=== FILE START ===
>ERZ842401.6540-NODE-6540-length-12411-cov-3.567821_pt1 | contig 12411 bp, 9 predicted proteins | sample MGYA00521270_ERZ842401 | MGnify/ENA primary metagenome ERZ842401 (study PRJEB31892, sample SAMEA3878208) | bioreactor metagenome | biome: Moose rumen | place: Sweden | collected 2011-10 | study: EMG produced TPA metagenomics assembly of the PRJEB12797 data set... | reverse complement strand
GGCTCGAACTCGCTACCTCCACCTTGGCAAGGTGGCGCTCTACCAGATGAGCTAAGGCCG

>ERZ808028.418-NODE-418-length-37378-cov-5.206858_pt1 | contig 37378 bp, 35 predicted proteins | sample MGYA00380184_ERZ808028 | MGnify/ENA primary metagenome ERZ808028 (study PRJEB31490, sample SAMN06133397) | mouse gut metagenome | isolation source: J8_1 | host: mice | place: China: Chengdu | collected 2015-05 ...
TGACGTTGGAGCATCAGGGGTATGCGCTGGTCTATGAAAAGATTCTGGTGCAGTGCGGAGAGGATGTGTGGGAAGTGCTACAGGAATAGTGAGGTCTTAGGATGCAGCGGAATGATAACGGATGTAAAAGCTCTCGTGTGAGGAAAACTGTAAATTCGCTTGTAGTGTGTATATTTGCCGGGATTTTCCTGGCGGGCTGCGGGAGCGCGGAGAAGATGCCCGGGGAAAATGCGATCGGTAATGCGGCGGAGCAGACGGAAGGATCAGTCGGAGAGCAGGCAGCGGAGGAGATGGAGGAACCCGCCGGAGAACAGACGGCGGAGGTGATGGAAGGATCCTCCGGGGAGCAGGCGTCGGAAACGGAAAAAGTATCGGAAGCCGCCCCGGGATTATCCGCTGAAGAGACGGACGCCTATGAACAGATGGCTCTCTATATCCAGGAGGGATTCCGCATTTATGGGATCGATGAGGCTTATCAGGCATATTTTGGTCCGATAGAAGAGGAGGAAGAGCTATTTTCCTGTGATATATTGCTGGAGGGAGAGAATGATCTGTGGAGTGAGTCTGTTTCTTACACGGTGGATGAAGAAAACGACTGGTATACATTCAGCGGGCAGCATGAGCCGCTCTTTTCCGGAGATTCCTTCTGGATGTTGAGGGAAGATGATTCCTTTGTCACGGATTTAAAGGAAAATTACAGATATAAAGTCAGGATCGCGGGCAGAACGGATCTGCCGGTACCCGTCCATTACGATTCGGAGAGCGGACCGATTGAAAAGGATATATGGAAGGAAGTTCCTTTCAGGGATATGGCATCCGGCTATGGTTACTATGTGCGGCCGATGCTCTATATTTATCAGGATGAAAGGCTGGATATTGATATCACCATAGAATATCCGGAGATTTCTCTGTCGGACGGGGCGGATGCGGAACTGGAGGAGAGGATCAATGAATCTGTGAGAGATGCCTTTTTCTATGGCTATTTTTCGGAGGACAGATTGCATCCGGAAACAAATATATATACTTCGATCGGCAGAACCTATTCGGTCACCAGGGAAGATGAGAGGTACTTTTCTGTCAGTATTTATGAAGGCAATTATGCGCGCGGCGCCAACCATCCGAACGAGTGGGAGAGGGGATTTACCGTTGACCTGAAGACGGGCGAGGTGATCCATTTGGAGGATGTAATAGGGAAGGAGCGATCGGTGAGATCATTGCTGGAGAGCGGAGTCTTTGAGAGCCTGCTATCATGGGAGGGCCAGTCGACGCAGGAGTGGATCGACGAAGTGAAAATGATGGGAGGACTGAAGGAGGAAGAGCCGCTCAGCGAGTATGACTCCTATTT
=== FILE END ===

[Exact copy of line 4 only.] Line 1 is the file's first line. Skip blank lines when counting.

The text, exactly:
TGACGTTGGAGCATCAGGGGTATGCGCTGGTCTATGAAAAGATTCTGGTGCAGTGCGGAGAGGATGTGTGGGAAGTGCTACAGGAATAGTGAGGTCTTAGGATGCAGCGGAATGATAACGGATGTAAAAGCTCTCGTGTGAGGAAAACTGTAAATTCGCTTGTAGTGTGTATATTTGCCGGGATTTTCCTGGCGGGCTGCGGGAGCGCGGAGAAGATGCCCGGGGAAAATGCGATCGGTAATGCGGCGGAGCAGACGGAAGGATCAGTCGGAGAGCAGGCAGCGGAGGAGATGGAGGAACCCGCCGGAGAACAGACGGCGGAGGTGATGGAAGGATCCTCCGGGGAGCAGGCGTCGGAAACGGAAAAAGTATCGGAAGCCGCCCCGGGATTATCCGCTGAAGAGACGGACGCCTATGAACAGATGGCTCTCTATATCCAGGAGGGATTCCGCATTTATGGGATCGATGAGGCTTATCAGGCATATTTTGGTCCGATAGAAGAGGAGGAAGAGCTATTTTCCTGTGATATATTGCTGGAGGGAGAGAATGATCTGTGGAGTGAGTCTGTTTCTTACACGGTGGATGAAGAAAACGACTGGTATACATTCAGCGGGCAGCATGAGCCGCTCTTTTCCGGAGATTCCTTCTGGATGTTGAGGGAAGATGATTCCTTTGTCACGGATTTAAAGGAAAATTACAGATATAAAGTCAGGATCGCGGGCAGAACGGATCTGCCGGTACCCGTCCATTACGATTCGGAGAGCGGACCGATTGAAAAGGATATATGGAAGGAAGTTCCTTTCAGGGATATGGCATCCGGCTATGGTTACTATGTGCGGCCGATGCTCTATATTTATCAGGATGAAAGGCTGGATATTGATATCACCATAGAATATCCGGAGATTTCTCTGTCGGACGGGGCGGATGCGGAACTGGAGGAGAGGATCAATGAATCTGTGAGAGATGCCTTTTTCTATGGCTATTTTTCGGAGGACAGATTGCATCCGGAAACAAATATATATACTTCGATCGGCAGAACCTATTCGGTCACCAGGGAAGATGAGAGGTACTTTTCTGTCAGTATTTATGAAGGCAATTATGCGCGCGGCGCCAACCATCCGAACGAGTGGGAGAGGGGATTTACCGTTGACCTGAAGACGGGCGAGGTGATCCATTTGGAGGATGTAATAGGGAAGGAGCGATCGGTGAGATCATTGCTGGAGAGCGGAGTCTTTGAGAGCCTGCTATCATGGGAGGGCCAGTCGACGCAGGAGTGGATCGACGAAGTGAAAATGATGGGAGGACTGAAGGAGGAAGAGCCGCTCAGCGAGTATGACTCCTATTT